Welcome to the second installment of our Business Blog series! This week we delve deeper into how to actually set up your business as a legal entity, and we also cover all the administrative things you need to keep in the back of your mind if you are wanting to start your own brand or business.
Admin isn’t the most exciting part of having a business but it is integral to successfully running any operation, so make sure you stay on top of it. If you are just starting out, your admin may not be too much, but when your business starts growing so will the admin, so we suggest starting out with good admin practices so that when things get bigger you won’t be overwhelmed.
As always, we are not providing professional advice; these are just some pointers which may or may not apply to you. Please consult with a professional if necessary.
Carrying on from last week’s ‘Where Do I Begin?’, the next thing to do is to decide if you are going to sell your products formally or informally. If you are content selling at markets for example, and aren’t really looking to scale up or formalise your business or brand then you may not need to worry about too many of the following pointers. However if you would like to formalise your brand and business now or in the future, then start prepping by taking note of the following.
To operate formally (as opposed to informally) there are certain legalities involved. Firstly you will need to research and choose your type of operation structure: sole proprietorship, partnership or private company.
If you have any business partners, shareholders or other stakeholders, make sure you set up a legal document outlining the particulars. Chat to a lawyer or professional advisor about this.
Register Your Business With The CIPC
The Companies and Intellectual Properties Commission(CIPC) is a function of the Department of Trade and Industry, and allows you to register your business and brand name as a legal entity. This is relatively inexpensive to do; you can register a Pty Ltd. (ie. a private company) from just R125. Registering your company makes you legitimate, and if you register a company name, no one can steal that name. A registered business will more easily be able to secure loans and funding. A registered business also signals to customers that you are serious, trustworthy and a professional.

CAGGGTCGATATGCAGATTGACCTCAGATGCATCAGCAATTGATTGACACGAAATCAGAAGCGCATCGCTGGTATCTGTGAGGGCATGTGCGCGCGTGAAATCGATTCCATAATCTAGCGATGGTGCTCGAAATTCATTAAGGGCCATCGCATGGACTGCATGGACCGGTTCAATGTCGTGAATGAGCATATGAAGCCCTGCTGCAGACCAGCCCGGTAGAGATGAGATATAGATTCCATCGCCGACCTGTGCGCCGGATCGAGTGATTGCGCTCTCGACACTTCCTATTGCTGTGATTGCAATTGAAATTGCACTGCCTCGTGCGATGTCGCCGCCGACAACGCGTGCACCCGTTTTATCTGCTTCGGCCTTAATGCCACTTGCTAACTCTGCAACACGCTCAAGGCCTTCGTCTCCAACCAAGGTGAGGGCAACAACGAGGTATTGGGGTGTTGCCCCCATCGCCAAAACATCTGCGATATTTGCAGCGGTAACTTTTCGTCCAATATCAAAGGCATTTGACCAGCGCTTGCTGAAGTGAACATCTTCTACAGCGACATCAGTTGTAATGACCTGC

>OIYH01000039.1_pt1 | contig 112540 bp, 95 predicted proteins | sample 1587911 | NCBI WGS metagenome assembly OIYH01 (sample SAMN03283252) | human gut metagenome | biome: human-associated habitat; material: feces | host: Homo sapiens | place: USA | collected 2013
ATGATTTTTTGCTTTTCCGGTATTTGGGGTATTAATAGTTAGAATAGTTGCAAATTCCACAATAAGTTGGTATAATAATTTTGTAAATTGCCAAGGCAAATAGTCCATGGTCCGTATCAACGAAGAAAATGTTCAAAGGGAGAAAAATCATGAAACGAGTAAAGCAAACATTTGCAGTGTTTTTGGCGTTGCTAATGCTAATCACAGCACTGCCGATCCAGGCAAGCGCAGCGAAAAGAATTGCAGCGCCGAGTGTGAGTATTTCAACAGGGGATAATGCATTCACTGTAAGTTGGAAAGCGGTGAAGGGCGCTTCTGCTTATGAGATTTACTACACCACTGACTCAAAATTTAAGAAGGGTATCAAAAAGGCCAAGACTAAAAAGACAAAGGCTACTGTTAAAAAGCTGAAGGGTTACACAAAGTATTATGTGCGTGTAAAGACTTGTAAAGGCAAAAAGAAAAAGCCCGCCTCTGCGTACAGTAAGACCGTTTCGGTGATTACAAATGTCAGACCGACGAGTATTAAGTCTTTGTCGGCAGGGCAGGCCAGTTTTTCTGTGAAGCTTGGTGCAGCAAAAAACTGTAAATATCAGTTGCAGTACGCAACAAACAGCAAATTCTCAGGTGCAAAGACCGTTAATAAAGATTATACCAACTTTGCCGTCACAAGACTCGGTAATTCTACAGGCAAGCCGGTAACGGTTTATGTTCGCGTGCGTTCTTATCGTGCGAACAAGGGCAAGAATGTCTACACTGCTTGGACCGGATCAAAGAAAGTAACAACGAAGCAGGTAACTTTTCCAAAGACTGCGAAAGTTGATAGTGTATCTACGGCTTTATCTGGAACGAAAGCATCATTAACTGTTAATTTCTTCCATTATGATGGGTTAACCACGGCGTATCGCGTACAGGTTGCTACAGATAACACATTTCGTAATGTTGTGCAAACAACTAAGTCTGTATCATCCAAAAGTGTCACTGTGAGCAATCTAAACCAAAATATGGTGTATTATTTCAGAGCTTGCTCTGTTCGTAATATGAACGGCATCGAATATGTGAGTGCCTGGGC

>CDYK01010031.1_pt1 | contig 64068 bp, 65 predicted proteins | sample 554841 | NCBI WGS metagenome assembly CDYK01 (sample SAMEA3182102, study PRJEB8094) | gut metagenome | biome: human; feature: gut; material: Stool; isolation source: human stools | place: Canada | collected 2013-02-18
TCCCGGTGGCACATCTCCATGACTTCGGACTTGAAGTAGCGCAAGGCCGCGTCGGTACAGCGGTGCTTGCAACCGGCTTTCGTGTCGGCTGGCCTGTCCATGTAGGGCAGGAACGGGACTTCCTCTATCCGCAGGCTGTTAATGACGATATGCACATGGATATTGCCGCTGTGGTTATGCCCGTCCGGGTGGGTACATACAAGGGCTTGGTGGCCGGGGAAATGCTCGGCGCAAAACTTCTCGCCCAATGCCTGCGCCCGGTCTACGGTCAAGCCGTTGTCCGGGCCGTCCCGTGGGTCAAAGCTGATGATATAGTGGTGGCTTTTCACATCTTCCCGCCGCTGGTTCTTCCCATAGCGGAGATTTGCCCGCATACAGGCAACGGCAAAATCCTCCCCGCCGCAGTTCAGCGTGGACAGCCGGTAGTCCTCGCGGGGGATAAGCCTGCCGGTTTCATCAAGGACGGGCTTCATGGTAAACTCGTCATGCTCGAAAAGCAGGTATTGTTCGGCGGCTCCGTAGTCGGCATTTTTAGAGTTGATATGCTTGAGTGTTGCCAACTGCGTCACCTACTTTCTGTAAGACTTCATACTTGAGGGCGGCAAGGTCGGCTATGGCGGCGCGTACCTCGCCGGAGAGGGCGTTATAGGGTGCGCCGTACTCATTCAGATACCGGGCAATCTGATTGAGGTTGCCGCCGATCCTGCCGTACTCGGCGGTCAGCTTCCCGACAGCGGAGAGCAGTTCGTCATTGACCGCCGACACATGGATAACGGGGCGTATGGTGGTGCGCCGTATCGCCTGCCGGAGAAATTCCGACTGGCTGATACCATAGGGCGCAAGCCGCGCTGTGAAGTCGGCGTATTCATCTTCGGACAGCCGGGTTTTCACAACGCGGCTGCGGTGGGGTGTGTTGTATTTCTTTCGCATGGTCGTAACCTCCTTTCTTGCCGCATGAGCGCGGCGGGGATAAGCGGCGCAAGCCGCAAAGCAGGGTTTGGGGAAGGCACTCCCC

Here is the link to the CIPC, which is a great resource: http://www.cipc.co.za/za/
Familiarise yourself with the legal requirements for starting a business - Google SA business law, and if you are planning on exporting to a different country, you will need to know their legal requirements as well.
If you are formally trading and have registered a company, then it is a requirement to also be tax compliant. You will need to register with SARS for income tax, VAT and possibly various other things.
Register with SARS - be tax compliant!
The SARS website is very helpful: https://www.sars.gov.za/businesses-and-employers/small-businesses/
Most start up businesses won’t need to pay VAT as there is a turnover threshold that needs to be crossed first, but you could look into registering for VAT anyway as there may be tax benefits. Consult with a tax adviser to see what you need to do.
Are You An Employer?
If you are employing other people you will also need to register with the Department of Labour, register for PAYE tax with SARS, and register UIF, among other things.
You may choose to outsource various roles such as bookkeeping/accounting, social media, website development etc, rather than having in-house staff.
Decide whether you are going to open a business banking account, or use your personal banking (if trading on an informal level).
A business bank account is a SARS requirement for a registered company so make sure you open one once you are registered with the CIPC and SARS.
Business funding: there are various government, sector and industry funding schemes for qualifying small businesses and sectors (eg. women in business). It may be beneficial to Google these and apply for funding to give your business a helping hand.
Decide if you need business and/or liability insurance - it may be a good idea to give yourself cover should anything unfortunate happen.
Once you have committed to your business, it is important to keep records of transactions, supplier orders, invoices etc. You will need these financial records for bookkeeping and tax.
If you use a delivery service such as a courier it is also worth keeping signed waybills and collection slips for proof. You never know if you may need these if a delivery goes wrong!
Are you working with a contract manufacturer or manufacturing products yourself? If working with a manufacturer, be sure to discuss intellectual property (IP) for your product formulations, if applicable.
Knowing the Consumer Protection Act (CPA) is important for when you begin to sell your products. It helps protect both the buyer and the seller during and after transactions.
If you keep any consumer information in your records you also need to comply with the POPI Act.
If you have a website for your business (always a good idea so people can find you), have you secured your domain name and is your website functional?
Make sure you have stable internet!
Set up a working email so customers can contact you.
You should also have a telephone number or business phone number.
Here are some tips on common admin tasks:
We hope you are feeling a little more equipped to take the leap into starting your own business!
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